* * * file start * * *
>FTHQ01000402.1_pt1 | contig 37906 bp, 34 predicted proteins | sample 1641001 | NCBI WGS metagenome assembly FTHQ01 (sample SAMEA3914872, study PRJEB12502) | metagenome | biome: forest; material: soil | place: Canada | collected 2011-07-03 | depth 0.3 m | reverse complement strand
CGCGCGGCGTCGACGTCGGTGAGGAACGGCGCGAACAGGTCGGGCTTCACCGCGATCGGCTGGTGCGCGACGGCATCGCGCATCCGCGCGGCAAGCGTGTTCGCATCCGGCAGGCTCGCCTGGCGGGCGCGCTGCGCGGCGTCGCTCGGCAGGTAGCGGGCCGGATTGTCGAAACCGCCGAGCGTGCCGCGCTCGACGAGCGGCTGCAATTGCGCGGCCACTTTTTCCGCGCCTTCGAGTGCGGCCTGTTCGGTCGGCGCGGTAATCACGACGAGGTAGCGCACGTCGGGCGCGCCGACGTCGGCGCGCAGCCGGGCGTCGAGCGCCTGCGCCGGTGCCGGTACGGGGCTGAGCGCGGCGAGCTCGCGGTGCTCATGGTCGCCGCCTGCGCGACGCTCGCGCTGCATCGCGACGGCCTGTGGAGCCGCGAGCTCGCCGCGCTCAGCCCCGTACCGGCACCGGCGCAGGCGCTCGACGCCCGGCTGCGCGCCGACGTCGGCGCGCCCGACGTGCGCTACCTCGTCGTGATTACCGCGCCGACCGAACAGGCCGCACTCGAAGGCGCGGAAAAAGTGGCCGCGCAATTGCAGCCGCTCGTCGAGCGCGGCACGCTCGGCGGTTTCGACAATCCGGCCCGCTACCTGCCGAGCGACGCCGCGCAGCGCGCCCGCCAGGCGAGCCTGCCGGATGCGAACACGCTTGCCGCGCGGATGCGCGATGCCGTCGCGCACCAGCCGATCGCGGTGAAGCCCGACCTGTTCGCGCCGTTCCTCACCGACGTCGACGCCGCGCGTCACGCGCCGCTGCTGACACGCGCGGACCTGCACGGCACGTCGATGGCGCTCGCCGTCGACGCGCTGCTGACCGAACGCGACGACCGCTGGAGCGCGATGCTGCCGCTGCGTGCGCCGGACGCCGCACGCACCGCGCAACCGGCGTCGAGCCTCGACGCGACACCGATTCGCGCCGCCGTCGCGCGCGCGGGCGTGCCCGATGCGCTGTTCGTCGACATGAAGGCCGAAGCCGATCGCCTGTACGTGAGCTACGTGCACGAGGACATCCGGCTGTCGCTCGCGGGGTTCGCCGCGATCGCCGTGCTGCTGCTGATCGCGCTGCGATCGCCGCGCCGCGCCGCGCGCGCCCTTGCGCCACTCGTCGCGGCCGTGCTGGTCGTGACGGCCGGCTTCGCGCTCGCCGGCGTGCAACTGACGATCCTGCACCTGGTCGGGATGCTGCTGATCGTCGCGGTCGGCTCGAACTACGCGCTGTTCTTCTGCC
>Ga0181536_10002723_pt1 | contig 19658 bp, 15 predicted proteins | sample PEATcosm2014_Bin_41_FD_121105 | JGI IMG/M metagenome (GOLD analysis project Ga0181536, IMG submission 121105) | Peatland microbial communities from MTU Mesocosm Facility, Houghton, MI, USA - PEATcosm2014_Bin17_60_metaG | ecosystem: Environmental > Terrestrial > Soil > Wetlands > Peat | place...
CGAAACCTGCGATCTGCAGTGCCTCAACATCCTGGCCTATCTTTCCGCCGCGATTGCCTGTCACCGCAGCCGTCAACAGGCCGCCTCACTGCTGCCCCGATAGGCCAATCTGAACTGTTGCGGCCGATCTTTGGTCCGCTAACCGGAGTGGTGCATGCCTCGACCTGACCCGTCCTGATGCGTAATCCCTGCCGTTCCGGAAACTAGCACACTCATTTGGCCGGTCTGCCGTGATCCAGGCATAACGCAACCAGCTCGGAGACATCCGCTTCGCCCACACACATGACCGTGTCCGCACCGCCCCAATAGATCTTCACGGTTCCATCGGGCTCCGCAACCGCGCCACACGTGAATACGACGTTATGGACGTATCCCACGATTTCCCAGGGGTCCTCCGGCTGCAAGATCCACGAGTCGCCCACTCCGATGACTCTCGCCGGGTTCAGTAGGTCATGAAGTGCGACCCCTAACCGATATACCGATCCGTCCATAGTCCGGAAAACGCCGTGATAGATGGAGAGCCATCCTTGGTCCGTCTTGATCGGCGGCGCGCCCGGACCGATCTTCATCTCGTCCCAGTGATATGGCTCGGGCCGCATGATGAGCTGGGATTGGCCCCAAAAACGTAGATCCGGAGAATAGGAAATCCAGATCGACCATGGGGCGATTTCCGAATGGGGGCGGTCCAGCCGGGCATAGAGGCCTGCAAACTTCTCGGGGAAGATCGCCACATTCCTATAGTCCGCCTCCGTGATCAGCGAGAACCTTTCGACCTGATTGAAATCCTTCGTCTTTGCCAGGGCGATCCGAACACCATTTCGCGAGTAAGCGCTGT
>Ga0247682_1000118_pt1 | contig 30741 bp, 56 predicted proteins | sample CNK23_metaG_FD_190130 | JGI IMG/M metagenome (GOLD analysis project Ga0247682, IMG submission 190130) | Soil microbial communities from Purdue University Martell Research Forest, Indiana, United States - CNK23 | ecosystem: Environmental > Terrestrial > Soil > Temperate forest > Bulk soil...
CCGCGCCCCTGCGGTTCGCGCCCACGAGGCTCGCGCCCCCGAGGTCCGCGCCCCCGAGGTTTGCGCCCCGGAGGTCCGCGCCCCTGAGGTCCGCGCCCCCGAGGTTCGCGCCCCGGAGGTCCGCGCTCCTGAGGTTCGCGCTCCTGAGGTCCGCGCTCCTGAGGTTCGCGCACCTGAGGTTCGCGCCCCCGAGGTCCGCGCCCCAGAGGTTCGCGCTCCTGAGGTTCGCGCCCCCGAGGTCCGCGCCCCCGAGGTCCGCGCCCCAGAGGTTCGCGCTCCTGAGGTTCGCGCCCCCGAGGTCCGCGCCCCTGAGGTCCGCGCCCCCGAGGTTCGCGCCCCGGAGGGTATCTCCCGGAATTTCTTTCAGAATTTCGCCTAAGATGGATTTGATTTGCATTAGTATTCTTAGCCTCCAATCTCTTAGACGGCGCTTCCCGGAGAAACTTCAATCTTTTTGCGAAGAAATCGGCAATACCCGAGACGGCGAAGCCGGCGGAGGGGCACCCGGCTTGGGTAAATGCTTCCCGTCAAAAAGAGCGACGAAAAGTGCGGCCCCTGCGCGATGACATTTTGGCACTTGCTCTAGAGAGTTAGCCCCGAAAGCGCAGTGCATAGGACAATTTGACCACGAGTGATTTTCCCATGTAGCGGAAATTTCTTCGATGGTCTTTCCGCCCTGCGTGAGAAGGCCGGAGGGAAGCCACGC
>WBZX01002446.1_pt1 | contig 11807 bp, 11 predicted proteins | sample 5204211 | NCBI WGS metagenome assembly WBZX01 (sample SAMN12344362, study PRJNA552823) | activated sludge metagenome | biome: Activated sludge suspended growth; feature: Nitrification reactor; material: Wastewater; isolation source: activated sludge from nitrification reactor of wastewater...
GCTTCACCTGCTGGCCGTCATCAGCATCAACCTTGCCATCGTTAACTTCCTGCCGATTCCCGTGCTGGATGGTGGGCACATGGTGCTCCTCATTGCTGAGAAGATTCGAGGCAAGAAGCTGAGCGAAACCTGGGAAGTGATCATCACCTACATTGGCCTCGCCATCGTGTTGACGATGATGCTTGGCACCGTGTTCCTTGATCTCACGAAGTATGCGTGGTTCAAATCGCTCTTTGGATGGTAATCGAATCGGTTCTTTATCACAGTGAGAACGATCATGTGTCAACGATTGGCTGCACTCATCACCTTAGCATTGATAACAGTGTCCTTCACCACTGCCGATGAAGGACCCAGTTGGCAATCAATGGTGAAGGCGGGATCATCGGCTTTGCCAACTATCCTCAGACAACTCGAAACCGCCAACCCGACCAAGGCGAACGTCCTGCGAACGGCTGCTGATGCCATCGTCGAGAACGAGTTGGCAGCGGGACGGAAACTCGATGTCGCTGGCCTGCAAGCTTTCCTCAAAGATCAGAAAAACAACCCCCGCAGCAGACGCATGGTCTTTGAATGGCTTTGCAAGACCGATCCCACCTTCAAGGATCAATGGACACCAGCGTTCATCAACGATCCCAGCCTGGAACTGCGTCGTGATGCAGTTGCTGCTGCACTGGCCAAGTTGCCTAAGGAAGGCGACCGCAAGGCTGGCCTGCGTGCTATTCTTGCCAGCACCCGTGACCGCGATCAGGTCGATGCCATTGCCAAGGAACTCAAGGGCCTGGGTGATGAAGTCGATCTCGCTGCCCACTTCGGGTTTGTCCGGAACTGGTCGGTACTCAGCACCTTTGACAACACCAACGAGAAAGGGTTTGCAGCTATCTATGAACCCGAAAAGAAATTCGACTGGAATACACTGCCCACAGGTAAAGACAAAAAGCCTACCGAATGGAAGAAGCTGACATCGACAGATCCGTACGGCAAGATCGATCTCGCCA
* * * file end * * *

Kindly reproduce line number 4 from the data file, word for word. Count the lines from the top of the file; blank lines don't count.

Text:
CGAAACCTGCGATCTGCAGTGCCTCAACATCCTGGCCTATCTTTCCGCCGCGATTGCCTGTCACCGCAGCCGTCAACAGGCCGCCTCACTGCTGCCCCGATAGGCCAATCTGAACTGTTGCGGCCGATCTTTGGTCCGCTAACCGGAGTGGTGCATGCCTCGACCTGACCCGTCCTGATGCGTAATCCCTGCCGTTCCGGAAACTAGCACACTCATTTGGCCGGTCTGCCGTGATCCAGGCATAACGCAACCAGCTCGGAGACATCCGCTTCGCCCACACACATGACCGTGTCCGCACCGCCCCAATAGATCTTCACGGTTCCATCGGGCTCCGCAACCGCGCCACACGTGAATACGACGTTATGGACGTATCCCACGATTTCCCAGGGGTCCTCCGGCTGCAAGATCCACGAGTCGCCCACTCCGATGACTCTCGCCGGGTTCAGTAGGTCATGAAGTGCGACCCCTAACCGATATACCGATCCGTCCATAGTCCGGAAAACGCCGTGATAGATGGAGAGCCATCCTTGGTCCGTCTTGATCGGCGGCGCGCCCGGACCGATCTTCATCTCGTCCCAGTGATATGGCTCGGGCCGCATGATGAGCTGGGATTGGCCCCAAAAACGTAGATCCGGAGAATAGGAAATCCAGATCGACCATGGGGCGATTTCCGAATGGGGGCGGTCCAGCCGGGCATAGAGGCCTGCAAACTTCTCGGGGAAGATCGCCACATTCCTATAGTCCGCCTCCGTGATCAGCGAGAACCTTTCGACCTGATTGAAATCCTTCGTCTTTGCCAGGGCGATCCGAACACCATTTCGCGAGTAAGCGCTGT